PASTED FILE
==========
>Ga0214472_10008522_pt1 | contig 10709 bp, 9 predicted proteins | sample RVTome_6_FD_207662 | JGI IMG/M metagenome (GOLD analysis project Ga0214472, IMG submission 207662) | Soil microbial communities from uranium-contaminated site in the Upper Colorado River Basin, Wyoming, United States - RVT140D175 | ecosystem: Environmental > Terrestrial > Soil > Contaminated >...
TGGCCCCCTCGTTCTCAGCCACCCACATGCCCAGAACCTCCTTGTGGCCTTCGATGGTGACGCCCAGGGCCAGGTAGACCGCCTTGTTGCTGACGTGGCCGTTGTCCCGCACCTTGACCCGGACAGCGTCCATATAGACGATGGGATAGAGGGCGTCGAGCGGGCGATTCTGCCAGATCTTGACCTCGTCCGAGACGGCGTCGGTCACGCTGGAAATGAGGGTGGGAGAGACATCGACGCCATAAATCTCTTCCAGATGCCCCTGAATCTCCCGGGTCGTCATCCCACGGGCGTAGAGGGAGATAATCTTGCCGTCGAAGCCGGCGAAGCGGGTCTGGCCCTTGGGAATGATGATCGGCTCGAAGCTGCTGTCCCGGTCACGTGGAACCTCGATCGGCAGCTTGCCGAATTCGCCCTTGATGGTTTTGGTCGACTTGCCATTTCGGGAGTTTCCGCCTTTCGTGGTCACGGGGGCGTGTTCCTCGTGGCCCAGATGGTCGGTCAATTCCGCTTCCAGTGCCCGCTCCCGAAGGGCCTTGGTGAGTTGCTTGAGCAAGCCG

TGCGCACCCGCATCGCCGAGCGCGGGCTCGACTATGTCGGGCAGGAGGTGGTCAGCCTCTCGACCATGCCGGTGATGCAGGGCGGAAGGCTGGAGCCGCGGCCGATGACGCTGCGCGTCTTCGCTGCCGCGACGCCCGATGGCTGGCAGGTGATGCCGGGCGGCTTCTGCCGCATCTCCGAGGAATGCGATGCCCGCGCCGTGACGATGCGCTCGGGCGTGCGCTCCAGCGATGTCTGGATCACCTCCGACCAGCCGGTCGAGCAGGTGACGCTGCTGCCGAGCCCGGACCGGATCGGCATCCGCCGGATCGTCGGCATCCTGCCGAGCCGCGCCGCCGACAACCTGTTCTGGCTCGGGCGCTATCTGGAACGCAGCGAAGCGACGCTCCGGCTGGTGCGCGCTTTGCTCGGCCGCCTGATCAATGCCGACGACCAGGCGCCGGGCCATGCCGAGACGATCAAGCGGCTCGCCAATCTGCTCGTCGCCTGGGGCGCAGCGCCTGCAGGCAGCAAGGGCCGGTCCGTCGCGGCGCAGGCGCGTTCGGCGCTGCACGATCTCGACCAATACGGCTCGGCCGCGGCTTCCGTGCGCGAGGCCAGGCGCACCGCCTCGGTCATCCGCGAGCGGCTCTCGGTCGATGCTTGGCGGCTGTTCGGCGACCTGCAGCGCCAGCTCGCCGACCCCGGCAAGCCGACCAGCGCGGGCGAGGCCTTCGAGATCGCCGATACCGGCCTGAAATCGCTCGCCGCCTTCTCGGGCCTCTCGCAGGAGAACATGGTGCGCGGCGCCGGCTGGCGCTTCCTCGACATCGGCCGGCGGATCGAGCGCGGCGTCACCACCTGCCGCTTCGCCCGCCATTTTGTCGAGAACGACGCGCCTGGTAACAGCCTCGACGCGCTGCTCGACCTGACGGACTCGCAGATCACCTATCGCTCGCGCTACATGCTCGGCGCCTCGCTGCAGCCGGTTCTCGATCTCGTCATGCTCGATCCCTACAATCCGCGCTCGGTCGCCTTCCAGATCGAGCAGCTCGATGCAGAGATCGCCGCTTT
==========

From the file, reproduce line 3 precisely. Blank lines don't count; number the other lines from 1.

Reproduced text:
TGCGCACCCGCATCGCCGAGCGCGGGCTCGACTATGTCGGGCAGGAGGTGGTCAGCCTCTCGACCATGCCGGTGATGCAGGGCGGAAGGCTGGAGCCGCGGCCGATGACGCTGCGCGTCTTCGCTGCCGCGACGCCCGATGGCTGGCAGGTGATGCCGGGCGGCTTCTGCCGCATCTCCGAGGAATGCGATGCCCGCGCCGTGACGATGCGCTCGGGCGTGCGCTCCAGCGATGTCTGGATCACCTCCGACCAGCCGGTCGAGCAGGTGACGCTGCTGCCGAGCCCGGACCGGATCGGCATCCGCCGGATCGTCGGCATCCTGCCGAGCCGCGCCGCCGACAACCTGTTCTGGCTCGGGCGCTATCTGGAACGCAGCGAAGCGACGCTCCGGCTGGTGCGCGCTTTGCTCGGCCGCCTGATCAATGCCGACGACCAGGCGCCGGGCCATGCCGAGACGATCAAGCGGCTCGCCAATCTGCTCGTCGCCTGGGGCGCAGCGCCTGCAGGCAGCAAGGGCCGGTCCGTCGCGGCGCAGGCGCGTTCGGCGCTGCACGATCTCGACCAATACGGCTCGGCCGCGGCTTCCGTGCGCGAGGCCAGGCGCACCGCCTCGGTCATCCGCGAGCGGCTCTCGGTCGATGCTTGGCGGCTGTTCGGCGACCTGCAGCGCCAGCTCGCCGACCCCGGCAAGCCGACCAGCGCGGGCGAGGCCTTCGAGATCGCCGATACCGGCCTGAAATCGCTCGCCGCCTTCTCGGGCCTCTCGCAGGAGAACATGGTGCGCGGCGCCGGCTGGCGCTTCCTCGACATCGGCCGGCGGATCGAGCGCGGCGTCACCACCTGCCGCTTCGCCCGCCATTTTGTCGAGAACGACGCGCCTGGTAACAGCCTCGACGCGCTGCTCGACCTGACGGACTCGCAGATCACCTATCGCTCGCGCTACATGCTCGGCGCCTCGCTGCAGCCGGTTCTCGATCTCGTCATGCTCGATCCCTACAATCCGCGCTCGGTCGCCTTCCAGATCGAGCAGCTCGATGCAGAGATCGCCGCTTT